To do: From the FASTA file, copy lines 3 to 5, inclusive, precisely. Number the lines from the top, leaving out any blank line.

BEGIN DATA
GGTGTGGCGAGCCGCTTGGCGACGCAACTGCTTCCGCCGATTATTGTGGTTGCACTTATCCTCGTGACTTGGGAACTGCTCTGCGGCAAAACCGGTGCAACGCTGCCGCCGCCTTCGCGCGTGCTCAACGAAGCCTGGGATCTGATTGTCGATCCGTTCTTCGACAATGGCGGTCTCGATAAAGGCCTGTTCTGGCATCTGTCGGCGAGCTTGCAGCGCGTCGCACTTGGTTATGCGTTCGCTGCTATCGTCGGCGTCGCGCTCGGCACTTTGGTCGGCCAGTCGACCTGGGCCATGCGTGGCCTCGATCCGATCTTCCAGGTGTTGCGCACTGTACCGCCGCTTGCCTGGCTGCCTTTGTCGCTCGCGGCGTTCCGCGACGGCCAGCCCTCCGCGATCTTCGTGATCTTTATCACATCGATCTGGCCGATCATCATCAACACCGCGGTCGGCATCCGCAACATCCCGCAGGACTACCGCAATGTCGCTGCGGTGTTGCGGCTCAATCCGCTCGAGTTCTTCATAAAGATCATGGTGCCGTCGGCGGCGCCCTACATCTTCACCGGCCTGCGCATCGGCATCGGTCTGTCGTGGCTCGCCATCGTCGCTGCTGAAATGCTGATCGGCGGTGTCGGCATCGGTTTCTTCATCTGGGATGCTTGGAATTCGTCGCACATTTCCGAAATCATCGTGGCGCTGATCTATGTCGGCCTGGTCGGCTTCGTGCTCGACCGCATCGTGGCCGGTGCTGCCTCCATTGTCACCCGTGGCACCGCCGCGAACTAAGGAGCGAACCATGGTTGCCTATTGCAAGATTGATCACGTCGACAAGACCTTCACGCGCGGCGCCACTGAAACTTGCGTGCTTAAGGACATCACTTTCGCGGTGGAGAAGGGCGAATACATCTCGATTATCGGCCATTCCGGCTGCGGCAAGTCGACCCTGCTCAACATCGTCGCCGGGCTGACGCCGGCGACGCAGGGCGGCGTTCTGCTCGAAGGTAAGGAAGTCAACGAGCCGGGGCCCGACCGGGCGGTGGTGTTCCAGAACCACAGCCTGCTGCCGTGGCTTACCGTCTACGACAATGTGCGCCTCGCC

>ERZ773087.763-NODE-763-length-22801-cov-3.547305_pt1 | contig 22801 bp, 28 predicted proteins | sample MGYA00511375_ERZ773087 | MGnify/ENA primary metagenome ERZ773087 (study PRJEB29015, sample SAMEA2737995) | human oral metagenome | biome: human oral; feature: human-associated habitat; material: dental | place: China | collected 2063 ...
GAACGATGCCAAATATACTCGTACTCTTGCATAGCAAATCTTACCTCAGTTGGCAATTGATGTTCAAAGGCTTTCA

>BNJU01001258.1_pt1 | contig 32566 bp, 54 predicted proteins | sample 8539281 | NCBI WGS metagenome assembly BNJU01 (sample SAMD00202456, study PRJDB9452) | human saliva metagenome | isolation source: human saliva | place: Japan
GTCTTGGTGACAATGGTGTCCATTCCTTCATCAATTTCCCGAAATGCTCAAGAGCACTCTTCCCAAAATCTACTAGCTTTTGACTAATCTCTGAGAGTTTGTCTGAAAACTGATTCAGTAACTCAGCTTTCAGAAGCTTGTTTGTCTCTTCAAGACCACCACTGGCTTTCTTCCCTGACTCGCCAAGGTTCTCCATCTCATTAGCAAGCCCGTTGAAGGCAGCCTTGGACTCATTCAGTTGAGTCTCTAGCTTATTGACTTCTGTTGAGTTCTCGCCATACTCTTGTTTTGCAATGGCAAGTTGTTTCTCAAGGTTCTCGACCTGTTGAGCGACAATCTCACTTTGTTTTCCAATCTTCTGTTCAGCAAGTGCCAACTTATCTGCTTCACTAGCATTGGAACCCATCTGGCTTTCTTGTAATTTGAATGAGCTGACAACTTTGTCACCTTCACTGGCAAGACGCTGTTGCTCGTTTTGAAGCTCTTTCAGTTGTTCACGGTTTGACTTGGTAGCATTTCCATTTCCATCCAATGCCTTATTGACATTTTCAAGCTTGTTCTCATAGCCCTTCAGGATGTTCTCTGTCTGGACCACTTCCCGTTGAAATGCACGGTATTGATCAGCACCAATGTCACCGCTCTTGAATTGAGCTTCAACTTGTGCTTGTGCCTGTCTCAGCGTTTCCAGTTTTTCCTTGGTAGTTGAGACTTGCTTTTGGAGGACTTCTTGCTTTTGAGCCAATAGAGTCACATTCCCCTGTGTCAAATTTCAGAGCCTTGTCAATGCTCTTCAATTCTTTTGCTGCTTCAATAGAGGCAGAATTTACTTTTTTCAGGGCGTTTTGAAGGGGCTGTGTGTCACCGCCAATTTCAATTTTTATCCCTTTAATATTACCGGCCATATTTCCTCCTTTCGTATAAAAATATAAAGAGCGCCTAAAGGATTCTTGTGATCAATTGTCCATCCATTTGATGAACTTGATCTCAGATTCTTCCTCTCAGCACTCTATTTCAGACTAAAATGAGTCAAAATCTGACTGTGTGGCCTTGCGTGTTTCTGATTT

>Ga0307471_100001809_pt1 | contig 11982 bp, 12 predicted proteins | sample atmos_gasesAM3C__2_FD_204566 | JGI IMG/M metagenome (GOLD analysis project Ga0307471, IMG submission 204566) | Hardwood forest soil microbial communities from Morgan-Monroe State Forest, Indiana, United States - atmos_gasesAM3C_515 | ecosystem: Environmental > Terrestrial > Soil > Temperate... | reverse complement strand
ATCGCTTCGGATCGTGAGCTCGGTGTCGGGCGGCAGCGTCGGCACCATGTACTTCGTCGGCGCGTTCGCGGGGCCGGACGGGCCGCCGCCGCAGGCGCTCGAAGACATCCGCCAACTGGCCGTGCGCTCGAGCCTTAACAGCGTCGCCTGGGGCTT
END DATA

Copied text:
GAACGATGCCAAATATACTCGTACTCTTGCATAGCAAATCTTACCTCAGTTGGCAATTGATGTTCAAAGGCTTTCA

>BNJU01001258.1_pt1 | contig 32566 bp, 54 predicted proteins | sample 8539281 | NCBI WGS metagenome assembly BNJU01 (sample SAMD00202456, study PRJDB9452) | human saliva metagenome | isolation source: human saliva | place: Japan
GTCTTGGTGACAATGGTGTCCATTCCTTCATCAATTTCCCGAAATGCTCAAGAGCACTCTTCCCAAAATCTACTAGCTTTTGACTAATCTCTGAGAGTTTGTCTGAAAACTGATTCAGTAACTCAGCTTTCAGAAGCTTGTTTGTCTCTTCAAGACCACCACTGGCTTTCTTCCCTGACTCGCCAAGGTTCTCCATCTCATTAGCAAGCCCGTTGAAGGCAGCCTTGGACTCATTCAGTTGAGTCTCTAGCTTATTGACTTCTGTTGAGTTCTCGCCATACTCTTGTTTTGCAATGGCAAGTTGTTTCTCAAGGTTCTCGACCTGTTGAGCGACAATCTCACTTTGTTTTCCAATCTTCTGTTCAGCAAGTGCCAACTTATCTGCTTCACTAGCATTGGAACCCATCTGGCTTTCTTGTAATTTGAATGAGCTGACAACTTTGTCACCTTCACTGGCAAGACGCTGTTGCTCGTTTTGAAGCTCTTTCAGTTGTTCACGGTTTGACTTGGTAGCATTTCCATTTCCATCCAATGCCTTATTGACATTTTCAAGCTTGTTCTCATAGCCCTTCAGGATGTTCTCTGTCTGGACCACTTCCCGTTGAAATGCACGGTATTGATCAGCACCAATGTCACCGCTCTTGAATTGAGCTTCAACTTGTGCTTGTGCCTGTCTCAGCGTTTCCAGTTTTTCCTTGGTAGTTGAGACTTGCTTTTGGAGGACTTCTTGCTTTTGAGCCAATAGAGTCACATTCCCCTGTGTCAAATTTCAGAGCCTTGTCAATGCTCTTCAATTCTTTTGCTGCTTCAATAGAGGCAGAATTTACTTTTTTCAGGGCGTTTTGAAGGGGCTGTGTGTCACCGCCAATTTCAATTTTTATCCCTTTAATATTACCGGCCATATTTCCTCCTTTCGTATAAAAATATAAAGAGCGCCTAAAGGATTCTTGTGATCAATTGTCCATCCATTTGATGAACTTGATCTCAGATTCTTCCTCTCAGCACTCTATTTCAGACTAAAATGAGTCAAAATCTGACTGTGTGGCCTTGCGTGTTTCTGATTT